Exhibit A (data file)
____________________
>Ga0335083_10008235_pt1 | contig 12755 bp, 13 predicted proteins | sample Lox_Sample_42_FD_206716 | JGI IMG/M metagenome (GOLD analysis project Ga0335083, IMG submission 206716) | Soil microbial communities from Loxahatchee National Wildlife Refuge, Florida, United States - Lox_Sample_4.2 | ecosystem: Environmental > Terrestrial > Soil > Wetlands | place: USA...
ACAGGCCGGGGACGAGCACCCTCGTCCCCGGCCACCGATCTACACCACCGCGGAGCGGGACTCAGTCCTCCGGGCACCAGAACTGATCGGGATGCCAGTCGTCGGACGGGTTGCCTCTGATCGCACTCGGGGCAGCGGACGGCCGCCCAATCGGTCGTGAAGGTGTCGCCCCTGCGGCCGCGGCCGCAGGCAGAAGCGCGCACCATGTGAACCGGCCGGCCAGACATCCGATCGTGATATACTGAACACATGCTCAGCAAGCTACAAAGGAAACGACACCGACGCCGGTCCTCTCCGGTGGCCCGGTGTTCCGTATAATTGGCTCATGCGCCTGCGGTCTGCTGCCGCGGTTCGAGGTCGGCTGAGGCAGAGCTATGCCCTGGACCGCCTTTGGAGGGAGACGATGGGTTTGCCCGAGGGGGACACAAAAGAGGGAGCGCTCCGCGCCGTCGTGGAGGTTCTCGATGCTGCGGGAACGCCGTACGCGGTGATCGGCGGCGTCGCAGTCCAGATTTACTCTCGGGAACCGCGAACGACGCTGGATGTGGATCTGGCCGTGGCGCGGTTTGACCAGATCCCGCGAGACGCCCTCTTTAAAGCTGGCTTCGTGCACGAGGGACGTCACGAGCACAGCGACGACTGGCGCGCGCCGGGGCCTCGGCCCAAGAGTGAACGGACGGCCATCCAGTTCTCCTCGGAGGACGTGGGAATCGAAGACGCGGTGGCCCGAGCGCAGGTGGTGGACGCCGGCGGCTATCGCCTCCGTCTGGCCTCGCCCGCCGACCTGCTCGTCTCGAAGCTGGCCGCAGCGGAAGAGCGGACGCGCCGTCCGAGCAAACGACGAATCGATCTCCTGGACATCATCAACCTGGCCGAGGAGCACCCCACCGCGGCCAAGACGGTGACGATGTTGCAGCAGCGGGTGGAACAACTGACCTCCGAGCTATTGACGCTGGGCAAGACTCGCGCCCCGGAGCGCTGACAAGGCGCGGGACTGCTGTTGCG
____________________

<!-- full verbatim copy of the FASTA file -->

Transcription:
>Ga0335083_10008235_pt1 | contig 12755 bp, 13 predicted proteins | sample Lox_Sample_42_FD_206716 | JGI IMG/M metagenome (GOLD analysis project Ga0335083, IMG submission 206716) | Soil microbial communities from Loxahatchee National Wildlife Refuge, Florida, United States - Lox_Sample_4.2 | ecosystem: Environmental > Terrestrial > Soil > Wetlands | place: USA...
ACAGGCCGGGGACGAGCACCCTCGTCCCCGGCCACCGATCTACACCACCGCGGAGCGGGACTCAGTCCTCCGGGCACCAGAACTGATCGGGATGCCAGTCGTCGGACGGGTTGCCTCTGATCGCACTCGGGGCAGCGGACGGCCGCCCAATCGGTCGTGAAGGTGTCGCCCCTGCGGCCGCGGCCGCAGGCAGAAGCGCGCACCATGTGAACCGGCCGGCCAGACATCCGATCGTGATATACTGAACACATGCTCAGCAAGCTACAAAGGAAACGACACCGACGCCGGTCCTCTCCGGTGGCCCGGTGTTCCGTATAATTGGCTCATGCGCCTGCGGTCTGCTGCCGCGGTTCGAGGTCGGCTGAGGCAGAGCTATGCCCTGGACCGCCTTTGGAGGGAGACGATGGGTTTGCCCGAGGGGGACACAAAAGAGGGAGCGCTCCGCGCCGTCGTGGAGGTTCTCGATGCTGCGGGAACGCCGTACGCGGTGATCGGCGGCGTCGCAGTCCAGATTTACTCTCGGGAACCGCGAACGACGCTGGATGTGGATCTGGCCGTGGCGCGGTTTGACCAGATCCCGCGAGACGCCCTCTTTAAAGCTGGCTTCGTGCACGAGGGACGTCACGAGCACAGCGACGACTGGCGCGCGCCGGGGCCTCGGCCCAAGAGTGAACGGACGGCCATCCAGTTCTCCTCGGAGGACGTGGGAATCGAAGACGCGGTGGCCCGAGCGCAGGTGGTGGACGCCGGCGGCTATCGCCTCCGTCTGGCCTCGCCCGCCGACCTGCTCGTCTCGAAGCTGGCCGCAGCGGAAGAGCGGACGCGCCGTCCGAGCAAACGACGAATCGATCTCCTGGACATCATCAACCTGGCCGAGGAGCACCCCACCGCGGCCAAGACGGTGACGATGTTGCAGCAGCGGGTGGAACAACTGACCTCCGAGCTATTGACGCTGGGCAAGACTCGCGCCCCGGAGCGCTGACAAGGCGCGGGACTGCTGTTGCG